The current scandals involving David Cameron’s role lobbying for Lex Greensill and Boris Johnson’s funding of the renovation of the Downing Street Flat are depressing, but not especially surprising; sleazy political undertakings are exposed with upsetting regularity.

These episodes, like previous scandals, have incited a slew of commentary on the decline of integrity in public life from scores of political commentators who’ve seen it (and said it) all before. Journalists are, of course, right to worry about the deleterious political consequences of this kind of behaviour. Nor can those who wish to strengthen regulations to prevent this sort of thing from happening be faulted.

But one of the problems with our discussions of integrity only arising when such scandals emerge is that this stops us from thinking about the integrity of our politics in broader, and more ethically and politically significant, ways. In particular, this focus on individual misconduct stops us from asking harder and more disquieting questions about one type of political integrity which does not get the attention it deserves – the question of whether or not the actions of our political institutions as a whole, rather than the behaviour of individual politicians, accords with the basic democratic principles and values that we as a society proclaim at regular intervals.

This point comes out clearly in the political theorist Judith Shklar’s ground-breaking discussion of political hypocrisy in her book Ordinary Vices. Shklar was incredibly sceptical of the value of a politics in which professional politicians and their supporters constantly point out all the ways that the other side fails to live up to their own ideals, not least because this gets in the way of us actually debating the merits of different political proposals, principles, and programmes in their own right.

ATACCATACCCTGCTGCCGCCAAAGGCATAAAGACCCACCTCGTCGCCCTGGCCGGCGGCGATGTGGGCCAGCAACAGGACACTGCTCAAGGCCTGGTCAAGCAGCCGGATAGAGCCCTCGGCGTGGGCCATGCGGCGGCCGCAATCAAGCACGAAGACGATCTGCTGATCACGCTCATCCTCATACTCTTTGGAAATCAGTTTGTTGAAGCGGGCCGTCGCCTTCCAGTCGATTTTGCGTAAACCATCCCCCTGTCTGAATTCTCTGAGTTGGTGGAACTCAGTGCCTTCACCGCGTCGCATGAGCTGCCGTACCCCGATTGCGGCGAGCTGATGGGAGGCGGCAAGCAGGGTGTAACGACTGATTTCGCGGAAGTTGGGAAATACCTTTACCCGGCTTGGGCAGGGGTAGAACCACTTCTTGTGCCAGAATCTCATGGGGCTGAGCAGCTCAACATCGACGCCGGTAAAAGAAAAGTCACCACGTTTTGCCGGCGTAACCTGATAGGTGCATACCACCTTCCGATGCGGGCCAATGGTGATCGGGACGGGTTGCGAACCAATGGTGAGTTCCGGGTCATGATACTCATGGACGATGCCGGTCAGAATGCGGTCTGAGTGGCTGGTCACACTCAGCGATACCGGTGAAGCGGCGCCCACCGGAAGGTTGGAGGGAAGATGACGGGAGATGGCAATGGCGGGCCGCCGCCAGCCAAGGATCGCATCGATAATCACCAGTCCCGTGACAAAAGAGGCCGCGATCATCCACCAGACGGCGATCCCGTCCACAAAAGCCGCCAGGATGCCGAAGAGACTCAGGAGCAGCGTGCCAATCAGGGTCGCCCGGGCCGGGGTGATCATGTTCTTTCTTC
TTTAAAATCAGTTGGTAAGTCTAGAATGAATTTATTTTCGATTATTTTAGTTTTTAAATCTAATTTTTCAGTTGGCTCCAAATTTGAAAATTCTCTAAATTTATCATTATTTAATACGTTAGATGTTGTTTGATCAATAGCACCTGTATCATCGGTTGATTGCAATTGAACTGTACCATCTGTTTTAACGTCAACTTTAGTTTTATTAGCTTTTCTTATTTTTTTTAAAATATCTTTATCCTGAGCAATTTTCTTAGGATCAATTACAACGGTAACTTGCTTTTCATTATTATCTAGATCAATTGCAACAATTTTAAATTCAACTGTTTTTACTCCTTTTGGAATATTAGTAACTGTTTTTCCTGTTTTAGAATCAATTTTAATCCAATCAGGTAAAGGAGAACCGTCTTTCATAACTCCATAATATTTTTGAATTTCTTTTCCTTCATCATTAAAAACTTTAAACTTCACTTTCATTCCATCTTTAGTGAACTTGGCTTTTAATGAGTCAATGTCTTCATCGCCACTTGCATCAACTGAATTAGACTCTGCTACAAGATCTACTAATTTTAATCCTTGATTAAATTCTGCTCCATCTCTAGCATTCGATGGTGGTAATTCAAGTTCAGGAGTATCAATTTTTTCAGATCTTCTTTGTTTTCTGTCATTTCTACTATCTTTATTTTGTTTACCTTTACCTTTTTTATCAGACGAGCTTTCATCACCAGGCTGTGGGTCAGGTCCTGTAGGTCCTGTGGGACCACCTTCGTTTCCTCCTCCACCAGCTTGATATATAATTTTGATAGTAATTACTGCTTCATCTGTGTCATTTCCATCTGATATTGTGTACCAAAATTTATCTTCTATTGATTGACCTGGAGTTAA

Yet despite this, she claims that one subset of complaints about hypocrisy in politics matter – those focused on the idea of what she calls “institutional hypocrisy”. Complaints about hypocrisy of this sort, Shklar claims, can be potent because they lament “that the society in which we live does not live up to its declared principles, promises, and possibilities”.

This point is hugely important, and grossly overlooked, in nearly all discussions of the idea of political integrity. When there is a serious mismatch between the principles and values our institutions espouse, and the reality of their conduct and practice, our entire political system can be charged with lacking integrity in a very fundamental sense.

Consider that in the UK we have a government that insists the rule of law is a central “British value”, whilst treating thousands of migrants and asylum seekers in ways that violate central precepts of international law. Similarly, it says that it wants to “level up” opportunities across the country, while having to be shamed into funding free school meals for children growing up in poverty by Marcus Rashford, an admirable twenty-three-year-old footballer. I could, of course, go on.

It is tempting to personalise these realities by focusing our attention on Priti Patel’s cruelty and Boris Johnson’s shamelessness. But the issues are bigger than any individual, even the most powerful in the land. They speak to the failures of our institutions to comply with some of our most basic democratic commitments.

Thinking about the mismatch between the values that our society espouses and the concrete realities of its actions, which often reveal how far we fall short of really standing for those values, should, among other things, encourage self-reflection amongst all citizens. In a democracy, the state acts for us, in our name. When our institutions fail to uphold core democratic values and principles as blatantly as they so often do, and we turn a blind eye and/or do vanishingly little to rectify this, as so many of us do, this impugns our integrity too.

Those who reflect on the current sleaze-scandals and bemoan the absence of integrity in public life, before insisting that we need a more robust code of conduct that would do a better job of stopping the most egregious acts of self-enrichment, mean well and have a point. But it is not the whole story, and in its own way obscures some of the deeper, more interesting, and ultimately more troubling questions about political integrity which should concern us all.

Edward Hall is a Lecturer in Political Theory at the University of Sheffield. His first book, Value, Conflict, and Order, was recently published by the University of Chicago Press. He is also co-editor of Political Ethics: A Handbook, which will be published by Princeton University Press in 2022.